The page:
Written by Jamie Bantleman
Muscle Building 101
Muscle building is one of the most desired goals in the fitness realm. There are so many different opinions and ideas on how to achieve this. In this article, I am going to look deeper than simply training hard and increasing your caloric intake. Hormones and the role in which they play in muscle mass increments, sleep and recuperation and supplements will be the three major influences I will be covering here.
You must look at the key hormones in muscle gain, which is primarily our anabolic hormone, testosterone.
“Testosterone is the most well-known androgen that mediates androgenic processes such as muscle building, fat loss and some aspects of cognition. Testosterone is important in puberty and is sought after for its muscle building potential in men”.
To naturally increase levels of testosterone there are specific supplements that can have a great effect. A dietary Zinc deficiency can hinder testosterone production, and thus in order to get high testosterone levels, it would be prudent to avoid dietary reductions. A good zinc status can be achieved through either supplementation (such as a ZMA formulation) or through high meat and shellfish consumption.
Similar to zinc, vitamin D can also regulate testosterone levels. The RDA/DRI for vitamin D tends to be around 400-800 IU (International Units) per day, depending on country of origin. This is a good level to aim for from food, but it may still be in the range of ‘subclinical deficiency’.
Year-round supplementation of 3000 IU vitamin D can increase testosterone levels by maintaining serum vitamin D above 30nmol/l and increases a bit further around 50nmol/l. This is primarily due to vitamin D being able to regulate the aromatase enzyme.
If you live far away from the equator or otherwise stay indoors most of the day, supplemental vitamin D would be needed (as dietary sources give relatively low amounts).
While further increasing your testosterone, you should not be too worried about reducing testosterone with the ongoing myths that surround the topic. For example, sexual activity does not reduce testosterone; it does, however, increase prolactin and therefore has a slight decrease in dopamine which in a short period of time will return to normal levels.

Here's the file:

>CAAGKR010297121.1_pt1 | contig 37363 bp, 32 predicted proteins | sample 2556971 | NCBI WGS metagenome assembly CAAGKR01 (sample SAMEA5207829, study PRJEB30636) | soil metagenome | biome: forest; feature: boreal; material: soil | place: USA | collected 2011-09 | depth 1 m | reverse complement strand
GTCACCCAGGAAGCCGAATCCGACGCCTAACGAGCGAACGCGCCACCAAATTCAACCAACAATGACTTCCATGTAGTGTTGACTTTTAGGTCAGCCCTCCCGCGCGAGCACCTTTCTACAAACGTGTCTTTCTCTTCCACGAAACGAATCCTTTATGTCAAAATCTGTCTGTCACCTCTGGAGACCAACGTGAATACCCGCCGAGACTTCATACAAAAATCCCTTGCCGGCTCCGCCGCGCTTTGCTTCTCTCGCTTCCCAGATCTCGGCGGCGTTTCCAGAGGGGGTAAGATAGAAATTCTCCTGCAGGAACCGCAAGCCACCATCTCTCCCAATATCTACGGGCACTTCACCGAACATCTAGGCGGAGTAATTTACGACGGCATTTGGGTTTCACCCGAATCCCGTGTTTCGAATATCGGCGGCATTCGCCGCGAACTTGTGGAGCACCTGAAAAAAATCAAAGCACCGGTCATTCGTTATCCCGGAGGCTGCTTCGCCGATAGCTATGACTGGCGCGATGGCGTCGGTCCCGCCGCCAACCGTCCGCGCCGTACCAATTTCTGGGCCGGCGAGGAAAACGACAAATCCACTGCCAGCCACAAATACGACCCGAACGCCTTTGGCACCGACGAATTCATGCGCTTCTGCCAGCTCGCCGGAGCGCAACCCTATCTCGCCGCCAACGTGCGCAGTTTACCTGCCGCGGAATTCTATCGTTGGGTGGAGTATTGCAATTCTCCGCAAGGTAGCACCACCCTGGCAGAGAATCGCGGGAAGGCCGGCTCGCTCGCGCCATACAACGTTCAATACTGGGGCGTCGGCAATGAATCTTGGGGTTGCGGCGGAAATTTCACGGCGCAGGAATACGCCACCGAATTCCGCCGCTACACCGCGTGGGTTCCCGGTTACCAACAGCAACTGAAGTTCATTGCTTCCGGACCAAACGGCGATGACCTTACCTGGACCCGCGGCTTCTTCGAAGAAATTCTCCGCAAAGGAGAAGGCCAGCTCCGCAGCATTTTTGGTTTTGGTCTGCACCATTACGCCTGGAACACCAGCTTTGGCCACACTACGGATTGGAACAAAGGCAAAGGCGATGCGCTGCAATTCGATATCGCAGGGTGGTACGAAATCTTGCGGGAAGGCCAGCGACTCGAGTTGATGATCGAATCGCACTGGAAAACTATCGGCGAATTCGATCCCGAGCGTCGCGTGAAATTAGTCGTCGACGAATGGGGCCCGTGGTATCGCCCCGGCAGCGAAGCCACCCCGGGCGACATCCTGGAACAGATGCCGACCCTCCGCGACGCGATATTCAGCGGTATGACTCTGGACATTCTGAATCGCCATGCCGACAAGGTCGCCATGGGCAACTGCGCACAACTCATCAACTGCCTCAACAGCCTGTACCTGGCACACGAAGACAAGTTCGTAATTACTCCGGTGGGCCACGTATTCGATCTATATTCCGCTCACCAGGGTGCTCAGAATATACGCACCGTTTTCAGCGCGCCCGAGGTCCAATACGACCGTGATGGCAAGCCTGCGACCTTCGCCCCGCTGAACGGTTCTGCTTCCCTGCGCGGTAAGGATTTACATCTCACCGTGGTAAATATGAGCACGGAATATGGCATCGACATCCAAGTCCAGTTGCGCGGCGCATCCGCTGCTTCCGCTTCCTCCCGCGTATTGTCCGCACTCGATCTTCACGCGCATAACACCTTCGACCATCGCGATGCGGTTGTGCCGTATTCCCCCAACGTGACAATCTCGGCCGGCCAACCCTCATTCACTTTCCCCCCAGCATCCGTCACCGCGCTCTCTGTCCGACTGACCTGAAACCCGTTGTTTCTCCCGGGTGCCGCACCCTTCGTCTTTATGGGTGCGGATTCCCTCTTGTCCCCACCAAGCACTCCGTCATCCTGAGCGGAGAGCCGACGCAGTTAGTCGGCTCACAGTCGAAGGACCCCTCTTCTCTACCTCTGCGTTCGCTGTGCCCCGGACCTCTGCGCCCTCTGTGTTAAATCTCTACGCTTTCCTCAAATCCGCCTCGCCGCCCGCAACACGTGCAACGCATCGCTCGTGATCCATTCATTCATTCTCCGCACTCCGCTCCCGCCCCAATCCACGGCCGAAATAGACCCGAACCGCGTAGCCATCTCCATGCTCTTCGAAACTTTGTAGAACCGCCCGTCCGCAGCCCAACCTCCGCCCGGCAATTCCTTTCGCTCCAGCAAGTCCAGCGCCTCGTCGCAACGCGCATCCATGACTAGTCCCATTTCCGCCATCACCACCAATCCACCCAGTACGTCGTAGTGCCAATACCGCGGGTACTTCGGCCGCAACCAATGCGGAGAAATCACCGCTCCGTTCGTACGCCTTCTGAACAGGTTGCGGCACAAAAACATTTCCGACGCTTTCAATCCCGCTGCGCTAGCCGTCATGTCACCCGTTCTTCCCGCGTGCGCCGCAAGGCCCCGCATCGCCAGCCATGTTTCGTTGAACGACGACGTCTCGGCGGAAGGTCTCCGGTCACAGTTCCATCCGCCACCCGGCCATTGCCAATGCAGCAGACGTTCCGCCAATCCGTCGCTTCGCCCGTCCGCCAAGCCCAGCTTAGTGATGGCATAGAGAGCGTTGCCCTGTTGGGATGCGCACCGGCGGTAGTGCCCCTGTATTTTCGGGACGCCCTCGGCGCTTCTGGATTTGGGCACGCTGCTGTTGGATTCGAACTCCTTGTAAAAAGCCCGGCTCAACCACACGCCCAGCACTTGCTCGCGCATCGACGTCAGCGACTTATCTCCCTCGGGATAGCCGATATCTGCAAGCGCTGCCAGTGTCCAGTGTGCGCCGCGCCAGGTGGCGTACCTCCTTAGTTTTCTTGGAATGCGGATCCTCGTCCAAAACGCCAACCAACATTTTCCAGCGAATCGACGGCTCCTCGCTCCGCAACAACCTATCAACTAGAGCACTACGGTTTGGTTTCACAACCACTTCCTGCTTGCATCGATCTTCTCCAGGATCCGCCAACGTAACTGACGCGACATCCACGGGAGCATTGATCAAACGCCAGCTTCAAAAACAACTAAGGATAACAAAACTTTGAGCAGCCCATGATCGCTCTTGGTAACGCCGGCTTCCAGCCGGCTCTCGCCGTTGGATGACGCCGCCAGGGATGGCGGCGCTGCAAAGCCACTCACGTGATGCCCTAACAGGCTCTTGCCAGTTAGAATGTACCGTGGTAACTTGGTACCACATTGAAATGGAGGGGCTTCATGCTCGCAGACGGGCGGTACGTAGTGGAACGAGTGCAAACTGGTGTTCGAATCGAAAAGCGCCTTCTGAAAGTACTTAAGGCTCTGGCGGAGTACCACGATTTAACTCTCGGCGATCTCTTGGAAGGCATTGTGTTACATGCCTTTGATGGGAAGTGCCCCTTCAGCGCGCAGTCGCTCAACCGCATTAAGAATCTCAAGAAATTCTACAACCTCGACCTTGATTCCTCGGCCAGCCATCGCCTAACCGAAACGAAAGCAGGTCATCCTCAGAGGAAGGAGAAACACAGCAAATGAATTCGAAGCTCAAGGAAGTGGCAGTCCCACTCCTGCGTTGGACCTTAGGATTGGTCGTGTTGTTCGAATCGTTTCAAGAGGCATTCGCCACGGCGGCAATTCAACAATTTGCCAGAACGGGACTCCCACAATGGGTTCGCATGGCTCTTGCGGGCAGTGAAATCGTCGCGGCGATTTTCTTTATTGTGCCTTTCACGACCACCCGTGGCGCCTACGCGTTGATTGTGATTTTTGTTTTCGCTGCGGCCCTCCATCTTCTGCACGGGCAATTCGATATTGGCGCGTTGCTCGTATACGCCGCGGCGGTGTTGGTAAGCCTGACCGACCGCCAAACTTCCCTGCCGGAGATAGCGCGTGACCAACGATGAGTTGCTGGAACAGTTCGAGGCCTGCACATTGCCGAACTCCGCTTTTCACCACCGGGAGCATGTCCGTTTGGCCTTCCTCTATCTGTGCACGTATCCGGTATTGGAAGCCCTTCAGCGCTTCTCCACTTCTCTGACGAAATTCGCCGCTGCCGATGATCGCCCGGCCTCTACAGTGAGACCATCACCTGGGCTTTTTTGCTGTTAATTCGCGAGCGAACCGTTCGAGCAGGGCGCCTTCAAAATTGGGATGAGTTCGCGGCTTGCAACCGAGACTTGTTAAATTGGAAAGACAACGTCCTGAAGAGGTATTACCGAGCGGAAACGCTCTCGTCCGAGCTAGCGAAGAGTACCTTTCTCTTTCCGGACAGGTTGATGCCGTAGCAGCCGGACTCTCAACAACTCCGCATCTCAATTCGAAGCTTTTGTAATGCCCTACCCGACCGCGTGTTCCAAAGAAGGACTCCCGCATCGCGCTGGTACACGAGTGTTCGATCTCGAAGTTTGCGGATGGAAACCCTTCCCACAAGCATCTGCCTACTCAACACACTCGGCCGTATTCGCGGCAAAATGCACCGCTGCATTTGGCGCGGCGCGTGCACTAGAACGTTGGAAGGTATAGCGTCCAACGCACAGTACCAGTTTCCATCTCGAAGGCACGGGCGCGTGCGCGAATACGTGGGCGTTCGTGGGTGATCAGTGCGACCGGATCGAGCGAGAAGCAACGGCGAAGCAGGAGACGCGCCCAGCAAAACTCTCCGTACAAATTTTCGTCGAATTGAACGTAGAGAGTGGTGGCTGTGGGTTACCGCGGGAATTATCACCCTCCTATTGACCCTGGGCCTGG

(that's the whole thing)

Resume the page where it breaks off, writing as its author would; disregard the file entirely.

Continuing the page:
In regards to muscle building, levels of testosterone must be kept at an optimal rate to ensure anabolism is high and will, therefore, increase muscle mass. Nutritionally you are likely to find that a higher level of protein, consisting of animal and fish protein will aid production of testosterone and will also ensure muscle tissue can be repaired after training.
Another key factor in muscle mass increments is the quality of sleep that you get on a nightly basis. Our circadian rhythm is our sleeping pattern and it has been found that a disrupted circadian rhythm can cause us to increase our body fat and in some cases has been found to induce weight loss.
However, instead of losing weight from fat, we lose fat from lean mass, which then, in turn, leads to an increase in overall body fat percentage. This is in particular common with those who are on a calorie restricted diet plan with a lack of nutrients. An increase in fat will lead to a lower level of testosterone due to the body being less ‘anabolic’ and therefore proves sleep is a very important factor in muscle building.
Furthermore, sleep deprivation can also cause an increase in cortisol which in turn is a catabolic hormone and therefore will inhibit muscle gain.